• How does a country block social media and social media tools when they used them to elect their President?
You can read more comments here, and read the archive here.

For the participants, it was clear; Social Media in Education is here to stay. We have to embrace it and use it to engage our students. Over and over, I kept hearing how students should not be bound by the walls of their classroom. How true is that! Social Media provides amazing opportunities for students to see beyond their town to other places around their country and further, around the world. The pen-pal has been replaced by a Skype pal.

While the discussion center around the need for more use of these Social Media applications in schools there was also a discussion about access. As we have heard in the past, access is an issue. For some, the access issue was simply about hardware. Not enough computers or projectors. For others, the problem was much greater.

All over this country there are Administrators, Superintendents and Boards of Education that see no benefit of the use of these tools. Their minds have been poisoned by the negatives they hear in the press and read in the newspaper. Instead of using opportunities like the Megan Meier situation to teach our students about responsible Internet use or allow our students to harness the power of a collection of learners on Twitter, we simply block these and other similar programs. What does that teach our students?? I have said that and said that and said that. We do nothing but hold our students back when we do not provide access to these tools. And think about it? What are our students doing when they leave our classrooms for the day? They are going home and using the tools to connect with others. Let's, as educators, use that to our advantage! Take down the filters, knock down the walls and teach these kids the way they need to be taught and the way they want to learn!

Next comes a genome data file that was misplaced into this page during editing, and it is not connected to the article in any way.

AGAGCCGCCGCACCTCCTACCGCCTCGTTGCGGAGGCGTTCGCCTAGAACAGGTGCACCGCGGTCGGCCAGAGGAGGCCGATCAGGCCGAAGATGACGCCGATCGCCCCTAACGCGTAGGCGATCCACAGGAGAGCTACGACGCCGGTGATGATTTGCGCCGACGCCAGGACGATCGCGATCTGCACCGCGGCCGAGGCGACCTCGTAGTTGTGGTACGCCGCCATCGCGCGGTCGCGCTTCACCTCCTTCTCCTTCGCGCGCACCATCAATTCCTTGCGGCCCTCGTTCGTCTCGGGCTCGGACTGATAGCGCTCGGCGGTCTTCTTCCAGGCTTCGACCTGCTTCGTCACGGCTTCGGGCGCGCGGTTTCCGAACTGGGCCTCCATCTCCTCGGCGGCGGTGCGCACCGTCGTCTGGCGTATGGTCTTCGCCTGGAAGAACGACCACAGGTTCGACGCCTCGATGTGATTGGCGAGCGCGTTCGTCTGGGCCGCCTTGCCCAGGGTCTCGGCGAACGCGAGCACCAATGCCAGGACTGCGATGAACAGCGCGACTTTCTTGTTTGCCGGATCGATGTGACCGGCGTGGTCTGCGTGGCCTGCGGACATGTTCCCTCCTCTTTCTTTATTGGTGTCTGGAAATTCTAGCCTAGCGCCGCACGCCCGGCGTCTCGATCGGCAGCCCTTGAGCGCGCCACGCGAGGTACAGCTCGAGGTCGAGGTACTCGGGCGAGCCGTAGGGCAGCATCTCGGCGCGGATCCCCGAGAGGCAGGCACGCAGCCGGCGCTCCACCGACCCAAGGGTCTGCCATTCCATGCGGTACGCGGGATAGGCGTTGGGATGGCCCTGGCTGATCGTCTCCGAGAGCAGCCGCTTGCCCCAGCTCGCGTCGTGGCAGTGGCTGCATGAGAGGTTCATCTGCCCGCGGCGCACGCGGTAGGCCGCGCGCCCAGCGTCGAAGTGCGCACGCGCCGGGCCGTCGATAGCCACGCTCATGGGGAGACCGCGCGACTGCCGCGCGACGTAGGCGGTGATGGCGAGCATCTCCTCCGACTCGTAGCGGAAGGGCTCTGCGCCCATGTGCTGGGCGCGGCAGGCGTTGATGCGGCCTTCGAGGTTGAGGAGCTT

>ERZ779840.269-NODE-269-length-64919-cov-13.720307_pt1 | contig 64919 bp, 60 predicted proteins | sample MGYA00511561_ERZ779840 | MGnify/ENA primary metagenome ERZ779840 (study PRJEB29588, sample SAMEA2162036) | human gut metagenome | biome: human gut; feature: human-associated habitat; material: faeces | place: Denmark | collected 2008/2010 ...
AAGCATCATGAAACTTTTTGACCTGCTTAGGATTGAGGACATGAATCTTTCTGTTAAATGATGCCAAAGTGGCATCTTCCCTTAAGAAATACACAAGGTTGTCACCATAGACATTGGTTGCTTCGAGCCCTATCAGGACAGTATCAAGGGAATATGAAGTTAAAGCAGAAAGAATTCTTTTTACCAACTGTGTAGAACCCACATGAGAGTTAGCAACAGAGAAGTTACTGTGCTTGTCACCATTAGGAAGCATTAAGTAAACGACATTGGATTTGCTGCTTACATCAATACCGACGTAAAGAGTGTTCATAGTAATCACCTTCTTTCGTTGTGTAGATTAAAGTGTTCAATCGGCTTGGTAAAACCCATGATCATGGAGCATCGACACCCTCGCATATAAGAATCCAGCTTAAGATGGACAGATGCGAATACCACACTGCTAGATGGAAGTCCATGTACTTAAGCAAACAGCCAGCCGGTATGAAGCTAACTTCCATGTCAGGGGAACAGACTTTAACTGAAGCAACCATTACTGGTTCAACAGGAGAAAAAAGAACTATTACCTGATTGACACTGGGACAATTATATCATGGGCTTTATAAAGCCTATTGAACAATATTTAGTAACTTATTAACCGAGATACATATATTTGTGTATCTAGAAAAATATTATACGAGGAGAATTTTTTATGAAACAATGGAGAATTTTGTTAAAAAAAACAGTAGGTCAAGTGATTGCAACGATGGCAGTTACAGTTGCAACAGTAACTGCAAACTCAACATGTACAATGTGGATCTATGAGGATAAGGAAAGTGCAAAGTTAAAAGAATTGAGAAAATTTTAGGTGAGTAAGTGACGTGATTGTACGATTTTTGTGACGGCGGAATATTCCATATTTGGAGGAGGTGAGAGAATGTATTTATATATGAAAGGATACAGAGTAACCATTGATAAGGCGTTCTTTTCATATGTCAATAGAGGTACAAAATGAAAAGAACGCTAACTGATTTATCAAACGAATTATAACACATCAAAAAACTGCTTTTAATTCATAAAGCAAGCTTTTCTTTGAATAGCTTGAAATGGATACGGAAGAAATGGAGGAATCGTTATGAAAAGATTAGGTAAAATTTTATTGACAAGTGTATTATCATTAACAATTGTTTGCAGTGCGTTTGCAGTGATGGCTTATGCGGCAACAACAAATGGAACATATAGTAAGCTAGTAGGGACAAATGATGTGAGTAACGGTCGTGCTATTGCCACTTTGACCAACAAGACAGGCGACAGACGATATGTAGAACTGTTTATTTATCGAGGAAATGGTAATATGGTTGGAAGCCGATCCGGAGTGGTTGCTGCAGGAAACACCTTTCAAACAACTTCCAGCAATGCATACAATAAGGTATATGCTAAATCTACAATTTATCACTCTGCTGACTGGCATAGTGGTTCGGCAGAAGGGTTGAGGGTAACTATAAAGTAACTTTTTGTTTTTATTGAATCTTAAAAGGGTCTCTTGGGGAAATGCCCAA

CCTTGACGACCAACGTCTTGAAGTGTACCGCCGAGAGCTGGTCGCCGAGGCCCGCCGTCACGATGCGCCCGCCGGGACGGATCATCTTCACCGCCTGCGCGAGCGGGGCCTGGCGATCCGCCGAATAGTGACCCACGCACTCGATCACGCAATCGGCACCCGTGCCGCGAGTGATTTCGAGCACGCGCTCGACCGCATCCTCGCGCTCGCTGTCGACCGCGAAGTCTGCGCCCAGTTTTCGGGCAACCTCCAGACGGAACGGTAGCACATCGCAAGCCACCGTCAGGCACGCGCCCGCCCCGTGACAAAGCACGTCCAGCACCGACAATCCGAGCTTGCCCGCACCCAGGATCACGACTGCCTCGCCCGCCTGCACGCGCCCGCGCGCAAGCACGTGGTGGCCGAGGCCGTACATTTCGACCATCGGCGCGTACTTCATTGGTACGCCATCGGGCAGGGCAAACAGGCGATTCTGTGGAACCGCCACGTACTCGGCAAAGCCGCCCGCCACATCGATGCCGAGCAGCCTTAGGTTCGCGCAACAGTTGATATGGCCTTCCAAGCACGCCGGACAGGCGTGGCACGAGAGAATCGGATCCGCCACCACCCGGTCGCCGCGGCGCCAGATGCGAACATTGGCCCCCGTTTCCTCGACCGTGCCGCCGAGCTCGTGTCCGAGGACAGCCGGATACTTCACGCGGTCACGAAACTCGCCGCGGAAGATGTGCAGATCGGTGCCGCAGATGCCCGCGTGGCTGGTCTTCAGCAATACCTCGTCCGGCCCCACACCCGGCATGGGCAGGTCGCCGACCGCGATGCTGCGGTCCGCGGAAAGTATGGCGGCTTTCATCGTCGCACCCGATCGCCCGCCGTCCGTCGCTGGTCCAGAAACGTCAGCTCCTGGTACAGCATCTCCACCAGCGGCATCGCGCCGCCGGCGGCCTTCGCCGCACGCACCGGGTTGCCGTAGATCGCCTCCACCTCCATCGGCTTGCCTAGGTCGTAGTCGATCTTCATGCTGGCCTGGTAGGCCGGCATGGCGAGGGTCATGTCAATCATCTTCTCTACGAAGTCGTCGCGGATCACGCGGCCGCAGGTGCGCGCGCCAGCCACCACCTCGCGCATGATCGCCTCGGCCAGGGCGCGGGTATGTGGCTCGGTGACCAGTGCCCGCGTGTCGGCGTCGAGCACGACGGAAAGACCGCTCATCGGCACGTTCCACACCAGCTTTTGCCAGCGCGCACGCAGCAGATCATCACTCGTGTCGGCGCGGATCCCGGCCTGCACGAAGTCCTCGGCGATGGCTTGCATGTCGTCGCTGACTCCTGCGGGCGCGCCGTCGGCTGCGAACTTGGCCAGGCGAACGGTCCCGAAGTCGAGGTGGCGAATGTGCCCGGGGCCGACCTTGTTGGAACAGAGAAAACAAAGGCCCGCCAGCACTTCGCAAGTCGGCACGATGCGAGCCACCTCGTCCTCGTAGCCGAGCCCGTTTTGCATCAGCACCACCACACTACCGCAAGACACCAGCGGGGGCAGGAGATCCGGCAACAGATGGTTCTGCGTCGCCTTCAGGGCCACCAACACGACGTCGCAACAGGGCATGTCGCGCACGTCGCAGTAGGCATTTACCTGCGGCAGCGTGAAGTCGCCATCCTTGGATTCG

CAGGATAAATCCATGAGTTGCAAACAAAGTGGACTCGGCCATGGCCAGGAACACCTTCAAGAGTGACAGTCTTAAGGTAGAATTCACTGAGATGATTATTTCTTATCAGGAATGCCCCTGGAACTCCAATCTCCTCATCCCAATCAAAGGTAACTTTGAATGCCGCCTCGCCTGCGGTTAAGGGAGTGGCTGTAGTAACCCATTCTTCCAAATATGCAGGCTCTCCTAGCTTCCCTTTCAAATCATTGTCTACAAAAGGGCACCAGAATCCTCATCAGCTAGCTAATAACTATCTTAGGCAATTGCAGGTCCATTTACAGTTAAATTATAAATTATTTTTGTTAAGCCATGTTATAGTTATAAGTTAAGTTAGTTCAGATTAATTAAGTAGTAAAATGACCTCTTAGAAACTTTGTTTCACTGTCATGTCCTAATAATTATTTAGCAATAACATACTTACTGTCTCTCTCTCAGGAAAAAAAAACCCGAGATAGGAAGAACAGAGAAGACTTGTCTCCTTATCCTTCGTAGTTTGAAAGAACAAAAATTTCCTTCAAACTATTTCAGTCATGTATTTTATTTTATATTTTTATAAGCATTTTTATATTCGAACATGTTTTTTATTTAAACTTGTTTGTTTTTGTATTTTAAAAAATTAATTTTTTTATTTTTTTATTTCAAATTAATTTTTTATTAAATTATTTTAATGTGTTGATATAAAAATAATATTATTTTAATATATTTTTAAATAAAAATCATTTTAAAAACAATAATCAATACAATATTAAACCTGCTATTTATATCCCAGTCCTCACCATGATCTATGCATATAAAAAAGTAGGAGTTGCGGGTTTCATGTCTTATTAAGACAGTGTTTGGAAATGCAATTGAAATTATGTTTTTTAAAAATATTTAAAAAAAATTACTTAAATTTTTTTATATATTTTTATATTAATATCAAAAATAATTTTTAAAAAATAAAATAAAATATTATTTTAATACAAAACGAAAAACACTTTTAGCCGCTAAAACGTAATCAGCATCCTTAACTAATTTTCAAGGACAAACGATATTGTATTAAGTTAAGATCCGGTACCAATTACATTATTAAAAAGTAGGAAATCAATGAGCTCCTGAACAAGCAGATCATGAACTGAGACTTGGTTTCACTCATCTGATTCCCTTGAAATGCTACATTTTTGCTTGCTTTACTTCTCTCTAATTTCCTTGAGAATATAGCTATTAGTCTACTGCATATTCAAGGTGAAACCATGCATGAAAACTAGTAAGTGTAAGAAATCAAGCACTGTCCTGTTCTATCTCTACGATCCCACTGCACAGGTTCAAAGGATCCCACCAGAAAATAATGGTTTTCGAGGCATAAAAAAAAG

What do you think? What is the role of Social Media in Education? Does it have place? If so, why? If not, why? What can we do to provide students and teachers better access to these tools? What other thoughts to you have?

Image From Flickr Creative Commons. View The Original Here.

4 comments:

  1. Hey Steve,
    as I said, this was one of the best edchats so far. You guys are doing a great job :).

    For me as an independent language teacher it is really hard to understand the problems you have in the public school sector. It seems all so illogical, that's why I asked how a country can block social media when they used them to elect their president. Here in Europe the US is THE posterchild for the use of social media.

    I think it is really cool that you will be on the 140conf to represent the educational sector. To my mind it does not get the attention it deserves. Education is the basis for everything, you have to do it right from the beginning.

    Here in Europe we have a trend that the government "outsources" problems to companies. In Germany we had a big discussion about bad grades in school. Instead of doing something about it, we got more and more private lessons and a huge market was born. Maybe we will see this for the whole education system, too.

    Platforms like eduFire, WiZiQ and others are already offering a wide variety of courses and they use Social Media naturally. So maybe there will be a shift from public school education towards company based education. Just thinking a bit ;)